Issues Janeen has worked with ranges from working with the blind community, SED children and their families, Adoption, Foster Care, as well as Addiction and Trauma. Janeen has also been formally trained to work with firefighters to address their specific needs related to work and trauma.
For the last two years Janeen has been working as a Individual and Family therapist in an inpatient dual diagnosis residential setting for individuals struggling with addiction and mental health/trauma issues. Now she has opened her virtual clinic at https://www.proventherapy.com.
Could a Person in Active Addiction Love His/Her Partner the Way They Expect and Deserved to Be Loved?
Addictions!!! Addictions everywhere, to various drugs, alcohol, cigarettes, sex, various harmful behaviors… just about anything that would product a quick HIGH to only leave the user wanting more, needing more and using/doing more! Addictions plague our lives, some in the open, some hidden under the mountains of lies and pretense.
Addictions run in my family and my husband’s, or to tell the truth, my ex-husband’s, who two years after our separation killed himself. Why? It is hard to tell, because suicide is a complex matter, and the ways depend on each person and not what those around do, or do not do.
When I first met my husband of almost 20 years, I knew he was smoking weed, I suspected he was using other, more potent drugs, but in my innocent mind, believed I was going to CHANGE HIM!!! Stop the addictions because they were bad for him and I was so skilled in showing him the “healthy” path, he would just turn away from addictions and follow my lead to a long, happy life. To put it plainly, I thought I could control the bad… I overestimated the evil…
At the beginning, it worked. One by one, he quit all the damaging substances. Later, I realized that perhaps, at the beginning, the needed “high” was coming from the novelty of the situation, from a new sexual relationship and a new life that came with it: a home, children the admiration of those who thought he was “hopeless…”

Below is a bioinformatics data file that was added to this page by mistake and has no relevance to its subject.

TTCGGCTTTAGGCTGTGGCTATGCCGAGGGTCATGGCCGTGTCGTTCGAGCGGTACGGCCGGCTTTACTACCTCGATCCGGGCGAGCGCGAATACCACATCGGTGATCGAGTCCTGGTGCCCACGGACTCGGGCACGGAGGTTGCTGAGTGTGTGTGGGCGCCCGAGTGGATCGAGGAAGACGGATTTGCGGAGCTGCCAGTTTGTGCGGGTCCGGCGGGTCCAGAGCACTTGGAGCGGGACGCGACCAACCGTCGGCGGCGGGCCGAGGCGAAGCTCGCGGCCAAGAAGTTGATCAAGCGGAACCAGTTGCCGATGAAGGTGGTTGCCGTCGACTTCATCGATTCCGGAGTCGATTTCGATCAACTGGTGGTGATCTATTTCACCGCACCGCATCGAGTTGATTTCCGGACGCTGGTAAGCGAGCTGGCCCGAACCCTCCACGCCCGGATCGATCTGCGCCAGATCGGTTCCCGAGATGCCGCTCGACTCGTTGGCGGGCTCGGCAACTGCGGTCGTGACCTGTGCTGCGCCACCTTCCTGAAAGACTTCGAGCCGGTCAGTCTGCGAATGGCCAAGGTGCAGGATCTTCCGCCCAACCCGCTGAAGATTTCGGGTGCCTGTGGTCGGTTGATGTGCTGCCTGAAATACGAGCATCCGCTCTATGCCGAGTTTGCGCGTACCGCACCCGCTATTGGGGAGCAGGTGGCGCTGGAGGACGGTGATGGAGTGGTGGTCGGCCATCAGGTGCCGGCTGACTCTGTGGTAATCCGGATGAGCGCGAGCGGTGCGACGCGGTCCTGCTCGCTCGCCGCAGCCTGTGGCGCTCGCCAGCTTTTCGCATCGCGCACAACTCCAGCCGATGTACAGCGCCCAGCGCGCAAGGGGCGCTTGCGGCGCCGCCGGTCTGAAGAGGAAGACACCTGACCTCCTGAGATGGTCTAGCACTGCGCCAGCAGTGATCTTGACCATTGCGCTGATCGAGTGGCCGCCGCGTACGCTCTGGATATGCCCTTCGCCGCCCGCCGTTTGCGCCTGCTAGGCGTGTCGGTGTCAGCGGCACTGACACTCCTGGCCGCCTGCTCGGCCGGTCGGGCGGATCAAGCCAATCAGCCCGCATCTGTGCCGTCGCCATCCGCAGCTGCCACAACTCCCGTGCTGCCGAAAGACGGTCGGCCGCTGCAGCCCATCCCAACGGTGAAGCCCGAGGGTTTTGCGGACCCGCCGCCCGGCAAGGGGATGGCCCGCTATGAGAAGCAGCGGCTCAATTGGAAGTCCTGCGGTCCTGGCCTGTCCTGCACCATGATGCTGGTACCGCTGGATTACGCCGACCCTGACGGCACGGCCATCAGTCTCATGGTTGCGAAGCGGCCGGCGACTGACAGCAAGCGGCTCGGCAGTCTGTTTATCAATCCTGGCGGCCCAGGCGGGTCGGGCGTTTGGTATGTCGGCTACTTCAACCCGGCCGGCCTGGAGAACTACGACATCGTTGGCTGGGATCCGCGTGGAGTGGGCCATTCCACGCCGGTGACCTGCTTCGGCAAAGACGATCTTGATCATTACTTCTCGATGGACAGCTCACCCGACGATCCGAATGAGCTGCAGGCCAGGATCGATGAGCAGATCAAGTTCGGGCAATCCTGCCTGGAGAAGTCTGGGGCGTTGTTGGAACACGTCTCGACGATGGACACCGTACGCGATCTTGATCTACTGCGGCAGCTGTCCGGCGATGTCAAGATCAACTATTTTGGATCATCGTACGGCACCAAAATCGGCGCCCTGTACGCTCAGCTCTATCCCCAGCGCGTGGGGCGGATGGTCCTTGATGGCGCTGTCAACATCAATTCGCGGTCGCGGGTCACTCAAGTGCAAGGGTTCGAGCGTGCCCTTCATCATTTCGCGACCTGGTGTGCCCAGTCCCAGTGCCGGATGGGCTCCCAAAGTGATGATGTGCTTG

Temporary!!! Yes, it was all temporary!
Unless an addicted person wants himself or herself to CHANGE!!! other people’s efforts are useless!
I don’t mean to “deflate” anyone, but YOU CANNOT CHANGE ANYONE PERMANENTLY!!! A PERSON MUST WANT TO CHANGE HIMSELF OR HERSELF!!! Changing others is not possible. We only have control over ourselves and our attitude and what we do with our lives.
So… could a person in active addiction or forced to quit LOVE YOU?
My experience? May be in the beginning, when you are the new high, the novelty. But is this love or lust? Is it deep and lasting? Is it trustworthy?
In a few years, if the person was forced to quit because of YOU, it may turn to resentment, fear and ultimately lies, when your addicted partner starts hiding from you the fact that they went back to their first love: the bottle, weed, cocaine, gambling, sexual encounters with no strings attached… you might not even know! I didn’t. For years I thought his sudden sweats where the result of a mysterious health condition and our lack of money, the result of a bad economy! Until one day, when I received a letter from the IRS and I looked through our finances to find tens of checks written to cash… $5,000 each. And that was the day when I was pushed from the top of the tower of blind trust into the dark waters of fear and mistrust! The addictions won over our lives, our children, my love and trust. I was powerless and humbled.